South Augusta is Still the Red-Headed Stepchild

South Augusta is Still the Red-Headed Stepchild

Some Augusta commissioners representing the county’s south side were disappointed to learn that their neighborhoods will be last on the list for the tree debris removal this week.

According to the city’s interim Deputy Administrator Steve Cassell, the city’s contractor began working on the final stages of debris removal this past Monday.

We are starting at the Savannah River and sweeping south,” Cassell said. “We are going to hit every street and every roadway.”

During this time, the contractor will be deploying “tremendous resources” throughout the county in order to clear all roadways of tree debris by March 31, Cassell said.

Once the crews remove the debris from a street, Cassell explained the city’s monitoring contractor will perform an inspection by a quality assurance supervisor to ensure the street is clean and it can be officially closed out.

At the beginning of next week, if you are still getting complaints about people not having anything removed, that would be the time to call us,” Cassell told commissioners during the March 24 public service committee.

However, Cassell warned commissioners that some of the smaller, loose piles of debris may not be collected by the large contractor equipment. Therefore, residents should place those smaller materials into brown yard bags that will be picked up by the city’s normal solid waste collection, he said.

Augusta Commissioner Alvin Mason was skeptical that the city could keep the deadline of clearing all of the streets of debris by March 31.

Every street?” Mason asked Cassell. “You are telling me in a week every street will be swept that hasn’t been done in six weeks?”

Cassell assured Mason that was the case.

I have some real concerns, as you well know, because there are areas that haven’t been touched once, let alone a final time,” Mason said. “So, I have got some real concerns about those areas and whether or not the pick up will happen. I certainly hope it does because that stuff has been sitting out and it has all turned brown and all kinds of colors now, it has been sitting out there so long. So, I’m trying to grasp the idea of getting to every street in a week that haven’t been got to in six week.”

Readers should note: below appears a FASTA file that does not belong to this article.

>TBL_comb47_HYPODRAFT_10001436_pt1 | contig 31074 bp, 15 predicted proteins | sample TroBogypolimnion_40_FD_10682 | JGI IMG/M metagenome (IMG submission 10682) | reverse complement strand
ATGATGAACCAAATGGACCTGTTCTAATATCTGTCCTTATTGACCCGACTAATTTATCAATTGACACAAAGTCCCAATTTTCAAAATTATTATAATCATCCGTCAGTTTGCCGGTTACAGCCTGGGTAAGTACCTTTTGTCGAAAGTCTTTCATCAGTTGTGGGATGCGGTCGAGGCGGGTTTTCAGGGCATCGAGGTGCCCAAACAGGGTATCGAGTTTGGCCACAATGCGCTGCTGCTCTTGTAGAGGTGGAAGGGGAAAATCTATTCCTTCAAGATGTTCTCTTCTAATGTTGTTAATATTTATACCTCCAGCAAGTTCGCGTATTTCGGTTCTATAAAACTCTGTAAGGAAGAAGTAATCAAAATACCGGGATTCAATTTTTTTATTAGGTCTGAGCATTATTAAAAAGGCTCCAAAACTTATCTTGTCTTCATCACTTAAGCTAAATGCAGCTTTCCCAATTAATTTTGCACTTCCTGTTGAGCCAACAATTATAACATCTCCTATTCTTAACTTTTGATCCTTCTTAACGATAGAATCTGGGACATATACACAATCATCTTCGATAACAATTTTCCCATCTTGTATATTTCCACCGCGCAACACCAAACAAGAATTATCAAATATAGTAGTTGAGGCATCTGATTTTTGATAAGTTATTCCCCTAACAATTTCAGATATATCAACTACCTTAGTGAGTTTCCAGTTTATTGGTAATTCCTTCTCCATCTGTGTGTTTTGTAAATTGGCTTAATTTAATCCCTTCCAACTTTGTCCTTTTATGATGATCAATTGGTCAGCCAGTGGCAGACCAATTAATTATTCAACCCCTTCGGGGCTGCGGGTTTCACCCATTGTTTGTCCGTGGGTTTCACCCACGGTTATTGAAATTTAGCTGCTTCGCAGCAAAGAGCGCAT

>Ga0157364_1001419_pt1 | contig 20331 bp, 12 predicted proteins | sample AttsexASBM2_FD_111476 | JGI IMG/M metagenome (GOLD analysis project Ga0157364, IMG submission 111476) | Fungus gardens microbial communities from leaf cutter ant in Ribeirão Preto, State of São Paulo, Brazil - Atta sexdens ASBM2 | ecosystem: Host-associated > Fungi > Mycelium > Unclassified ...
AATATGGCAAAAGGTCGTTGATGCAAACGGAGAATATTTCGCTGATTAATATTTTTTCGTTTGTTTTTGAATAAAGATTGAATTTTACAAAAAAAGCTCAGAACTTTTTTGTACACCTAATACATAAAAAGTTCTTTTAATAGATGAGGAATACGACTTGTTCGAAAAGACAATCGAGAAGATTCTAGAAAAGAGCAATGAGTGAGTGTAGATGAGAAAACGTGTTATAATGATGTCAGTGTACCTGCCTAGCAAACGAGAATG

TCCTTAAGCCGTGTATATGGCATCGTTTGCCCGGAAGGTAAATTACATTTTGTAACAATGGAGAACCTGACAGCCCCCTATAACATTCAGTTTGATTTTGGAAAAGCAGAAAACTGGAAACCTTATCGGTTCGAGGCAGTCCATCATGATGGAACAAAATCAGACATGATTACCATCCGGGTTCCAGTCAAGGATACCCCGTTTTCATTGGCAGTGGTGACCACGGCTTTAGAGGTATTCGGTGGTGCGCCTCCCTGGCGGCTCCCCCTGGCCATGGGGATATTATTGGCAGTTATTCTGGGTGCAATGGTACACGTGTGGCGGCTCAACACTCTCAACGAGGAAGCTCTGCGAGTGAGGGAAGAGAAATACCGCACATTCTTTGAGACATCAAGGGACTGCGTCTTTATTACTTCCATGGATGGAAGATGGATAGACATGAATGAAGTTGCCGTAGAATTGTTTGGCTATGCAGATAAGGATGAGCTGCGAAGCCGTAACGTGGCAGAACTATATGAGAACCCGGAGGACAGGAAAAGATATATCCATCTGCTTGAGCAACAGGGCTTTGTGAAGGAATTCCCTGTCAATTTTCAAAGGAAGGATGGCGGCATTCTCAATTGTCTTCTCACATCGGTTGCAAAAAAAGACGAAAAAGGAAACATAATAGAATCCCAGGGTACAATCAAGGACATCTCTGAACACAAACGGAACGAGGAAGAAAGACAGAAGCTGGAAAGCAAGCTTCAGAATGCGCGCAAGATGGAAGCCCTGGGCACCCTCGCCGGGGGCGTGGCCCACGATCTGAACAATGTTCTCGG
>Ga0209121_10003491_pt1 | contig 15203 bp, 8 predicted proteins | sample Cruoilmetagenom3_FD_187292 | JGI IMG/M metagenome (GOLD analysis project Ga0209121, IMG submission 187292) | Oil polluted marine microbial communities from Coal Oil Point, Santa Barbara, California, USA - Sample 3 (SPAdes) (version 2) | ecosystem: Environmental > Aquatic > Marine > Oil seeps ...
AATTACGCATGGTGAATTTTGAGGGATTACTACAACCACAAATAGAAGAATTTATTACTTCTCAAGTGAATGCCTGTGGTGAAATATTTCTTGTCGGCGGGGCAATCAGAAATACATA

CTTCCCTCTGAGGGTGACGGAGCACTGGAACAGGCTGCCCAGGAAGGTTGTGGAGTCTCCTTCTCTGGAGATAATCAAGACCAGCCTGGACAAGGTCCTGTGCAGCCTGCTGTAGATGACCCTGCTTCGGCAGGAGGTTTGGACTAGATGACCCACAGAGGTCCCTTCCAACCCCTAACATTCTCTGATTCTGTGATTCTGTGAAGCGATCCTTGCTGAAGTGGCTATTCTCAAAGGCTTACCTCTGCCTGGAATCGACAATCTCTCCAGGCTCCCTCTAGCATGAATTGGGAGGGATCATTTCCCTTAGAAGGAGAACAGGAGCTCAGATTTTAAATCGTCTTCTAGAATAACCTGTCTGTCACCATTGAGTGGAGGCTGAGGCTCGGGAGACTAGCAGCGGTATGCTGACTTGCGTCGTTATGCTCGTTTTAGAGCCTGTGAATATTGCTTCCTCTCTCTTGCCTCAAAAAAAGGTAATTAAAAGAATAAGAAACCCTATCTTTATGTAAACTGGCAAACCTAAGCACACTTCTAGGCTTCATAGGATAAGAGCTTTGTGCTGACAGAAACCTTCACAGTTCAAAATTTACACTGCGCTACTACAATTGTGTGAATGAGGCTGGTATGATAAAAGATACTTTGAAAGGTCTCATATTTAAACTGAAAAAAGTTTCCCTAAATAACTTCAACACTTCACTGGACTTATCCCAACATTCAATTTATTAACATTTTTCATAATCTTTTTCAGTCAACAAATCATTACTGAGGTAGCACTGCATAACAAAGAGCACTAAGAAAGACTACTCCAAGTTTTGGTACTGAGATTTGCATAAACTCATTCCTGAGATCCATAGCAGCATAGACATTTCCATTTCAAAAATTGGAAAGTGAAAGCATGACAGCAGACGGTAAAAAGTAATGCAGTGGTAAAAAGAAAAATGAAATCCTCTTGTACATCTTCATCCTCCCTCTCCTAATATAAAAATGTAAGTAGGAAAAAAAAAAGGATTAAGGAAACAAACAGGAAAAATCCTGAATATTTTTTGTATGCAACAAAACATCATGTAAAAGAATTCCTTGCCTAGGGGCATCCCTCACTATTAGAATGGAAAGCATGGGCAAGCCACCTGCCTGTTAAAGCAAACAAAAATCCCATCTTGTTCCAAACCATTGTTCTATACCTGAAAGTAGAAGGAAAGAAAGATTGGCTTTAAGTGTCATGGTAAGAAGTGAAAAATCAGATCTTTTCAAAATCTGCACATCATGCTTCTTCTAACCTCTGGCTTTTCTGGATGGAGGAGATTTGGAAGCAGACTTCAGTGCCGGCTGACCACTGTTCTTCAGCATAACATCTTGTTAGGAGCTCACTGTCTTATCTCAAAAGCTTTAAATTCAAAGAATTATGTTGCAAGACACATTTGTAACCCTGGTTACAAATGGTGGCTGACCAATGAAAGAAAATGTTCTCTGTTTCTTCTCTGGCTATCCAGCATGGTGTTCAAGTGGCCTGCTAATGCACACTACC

After pondering the contractor’s timeline for a few minutes, Mason then asked Cassell to repeat the debris removal’s route again.

You are starting at what end and going to what end?” Mason asked.

We are starting at the Savannah River and coming down,” Cassell replied.

Mason immediately began shaking his head.

So that means south Augusta is towards the end piece of that,” he said. “Of course, you fully realize that many portions of that southern end hadn’t gotten even one sweep.”

Cassell told Mason and his fellow colleagues in south Augusta that those areas will be cleaned of debris as well.

They will get it,” Cassell said.

Yeah, I just don’t like the way they are getting it,” Mason replied. “I think what I’m going to do is I’m going to give you my cell phone so you can take all those calls that I’m going to get.”

Cassell said he had no problem accepting any calls from concerned citizens about the tree debris removal plan.

Before the words even left Cassell’s mouth, Augusta Commissioner Wayne Guilfoyle said he recently received a call from a resident in Goshen who was irate.

He was using words that I can’t say right now,” Guilfoyle said. “He could not figure out why the trash trucks were picking up everyone’s debris around him but left his.”

There could be several reasons, Cassell explained, such as his debris pile could be stacked too close to a parked car or up against a decorative fence. Also, in some cases, power lines were interfering in the trucks’ ability to remove some of the debris, he said.

While the cleanup has been tedious for the entire city, Cassell assured commissioners that the end was near.

As of late last week, the city — apparently in the spirit of the upcoming Masters Week — reported that 462,482 cubic yards of debris had been collected in Augusta which equated to 156,359,131,826 golf tees or 8,700,629,110 golf balls.

Only in Augusta.

For more information about the debris removal, visit

Comment Policy